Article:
The poem is strategically titled “A Nation’s Strength” and this symbolism can be decoded by looking at the word Nation. In any form of colloquial speech outside of academic contexts, the words country, nation and state are used somewhat interchangeably. In reality, there are worlds of differences between the implications of each of these words, and the elements that each one inherently lays emphasis on. The terms Country and State have their foundations in contexts which have been politicized to a great extent. Country has historically been used to refer to land, and has evolved with time to imply a distinct region which is united under the governance of a given political entity. This definition for country can also be used non-problematically to define the term State. State is used to describe the Government in many contexts. Nation, however, is the standout amongst these three seemingly identical terms. Etymologically, it is derived from the Latin term “nation” which can be loosely translated to people, tribe or kin. The Latin term gave rise to the French “nacion” which means birth or place or origin. From French, the word crept into the English vocabulary and sat snugly in the niche carved out for nation and country, though there are certain fundamental differences. In the modern context, we use nation to describe a distinct group of people who are united by a group of factors: namely common descent, culture or language, and who generally tend to inhabit one particular area of land. Therefore, the term uses the similarities between people as its core idea, and builds upon this to enter into the more political realm of these people with similarities coming together in a piece of land to form a group. The implication is political, but the ideology is really not, and has its roots in the more organic relationships between human beings of similar circumstance. The narrative which Emerson weaves throughout the poem is a political one, but he has deliberately titled his work “A Nation’s Strength” when he could have just as easily used State or Country; the former case would have led to some pleasing alliteration as well. However, his usage of Nation acts as a prelude to the central message he attempts to convey through his writing, that people themselves are the only and most reliable source of strength in a Nation, because only those who make up a nation can make it great.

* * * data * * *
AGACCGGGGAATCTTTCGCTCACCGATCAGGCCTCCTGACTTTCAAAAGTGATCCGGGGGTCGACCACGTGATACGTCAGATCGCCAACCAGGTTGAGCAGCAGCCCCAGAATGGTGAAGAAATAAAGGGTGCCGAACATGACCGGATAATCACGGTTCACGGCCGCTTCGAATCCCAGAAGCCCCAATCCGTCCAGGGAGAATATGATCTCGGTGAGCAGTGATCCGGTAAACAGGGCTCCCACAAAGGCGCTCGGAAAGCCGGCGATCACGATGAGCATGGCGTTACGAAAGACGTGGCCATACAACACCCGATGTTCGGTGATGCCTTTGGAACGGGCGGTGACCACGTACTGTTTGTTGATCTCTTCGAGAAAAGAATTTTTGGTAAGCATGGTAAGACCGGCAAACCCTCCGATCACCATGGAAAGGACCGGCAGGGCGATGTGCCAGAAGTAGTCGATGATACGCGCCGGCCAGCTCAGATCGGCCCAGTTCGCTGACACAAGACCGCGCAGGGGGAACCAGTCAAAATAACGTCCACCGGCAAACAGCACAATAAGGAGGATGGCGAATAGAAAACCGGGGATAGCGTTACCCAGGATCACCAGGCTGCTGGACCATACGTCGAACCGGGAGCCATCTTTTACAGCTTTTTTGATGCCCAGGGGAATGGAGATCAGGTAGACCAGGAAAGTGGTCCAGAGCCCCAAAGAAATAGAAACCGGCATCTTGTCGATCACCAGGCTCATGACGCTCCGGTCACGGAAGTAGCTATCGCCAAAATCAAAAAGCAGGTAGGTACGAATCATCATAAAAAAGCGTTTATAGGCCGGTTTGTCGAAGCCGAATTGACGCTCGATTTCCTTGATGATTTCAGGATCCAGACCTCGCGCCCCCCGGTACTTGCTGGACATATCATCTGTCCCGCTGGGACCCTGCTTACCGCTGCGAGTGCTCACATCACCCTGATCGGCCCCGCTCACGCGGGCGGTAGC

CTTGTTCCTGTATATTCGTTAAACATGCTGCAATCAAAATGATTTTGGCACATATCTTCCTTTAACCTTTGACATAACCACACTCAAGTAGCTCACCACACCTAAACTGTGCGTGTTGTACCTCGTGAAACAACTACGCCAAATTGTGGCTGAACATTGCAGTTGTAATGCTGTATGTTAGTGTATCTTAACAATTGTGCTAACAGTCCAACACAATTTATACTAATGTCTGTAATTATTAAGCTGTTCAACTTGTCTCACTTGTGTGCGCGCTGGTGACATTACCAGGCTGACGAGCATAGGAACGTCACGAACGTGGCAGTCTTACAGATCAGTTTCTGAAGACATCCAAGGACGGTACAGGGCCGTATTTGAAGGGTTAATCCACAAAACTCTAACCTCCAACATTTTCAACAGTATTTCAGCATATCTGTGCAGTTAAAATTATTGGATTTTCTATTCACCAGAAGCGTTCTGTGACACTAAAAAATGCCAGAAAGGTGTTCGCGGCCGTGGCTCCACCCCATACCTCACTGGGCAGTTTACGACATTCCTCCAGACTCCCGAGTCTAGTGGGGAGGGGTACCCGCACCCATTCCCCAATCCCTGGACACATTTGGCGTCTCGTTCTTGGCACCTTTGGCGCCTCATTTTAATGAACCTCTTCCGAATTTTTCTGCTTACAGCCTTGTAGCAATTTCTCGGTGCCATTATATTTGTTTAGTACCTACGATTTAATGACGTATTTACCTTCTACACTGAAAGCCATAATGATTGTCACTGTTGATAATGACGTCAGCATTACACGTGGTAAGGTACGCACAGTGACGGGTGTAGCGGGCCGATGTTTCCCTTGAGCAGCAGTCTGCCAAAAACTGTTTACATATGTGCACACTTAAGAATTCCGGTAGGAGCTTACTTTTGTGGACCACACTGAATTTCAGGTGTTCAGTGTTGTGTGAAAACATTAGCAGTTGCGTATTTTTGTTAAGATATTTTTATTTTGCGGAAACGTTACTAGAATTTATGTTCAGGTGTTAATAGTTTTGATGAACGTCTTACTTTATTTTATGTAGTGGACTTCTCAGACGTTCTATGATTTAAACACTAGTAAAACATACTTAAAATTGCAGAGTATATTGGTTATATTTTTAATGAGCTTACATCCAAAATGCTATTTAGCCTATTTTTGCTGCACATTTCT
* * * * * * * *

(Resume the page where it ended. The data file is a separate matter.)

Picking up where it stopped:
The poem has six stanzas, and is written in the relatively simply abab form. The literary devices have been kept to a minimum to let the power of the message shine through. The very first line is a question is “What makes a nation’s pillars high?” The next line asks a similar question, what makes a nation’s “foundations strong”. The analogy of a building is interesting, considering that Emerson goes on to describe how material conditions cannot make a nation strong. The building itself could be a mere device to symbolize the construction of a structure, and not the end result itself. The next two lines speak of what makes the nation might enough to defeat its enemies. Linking the first stanza together, we can infer that perhaps the poet is trying to create the image of a strong, secluded structure of a nation which cannot be breached by enemies, thereby instilling in the reader a sense of pride and duty towards building a structure.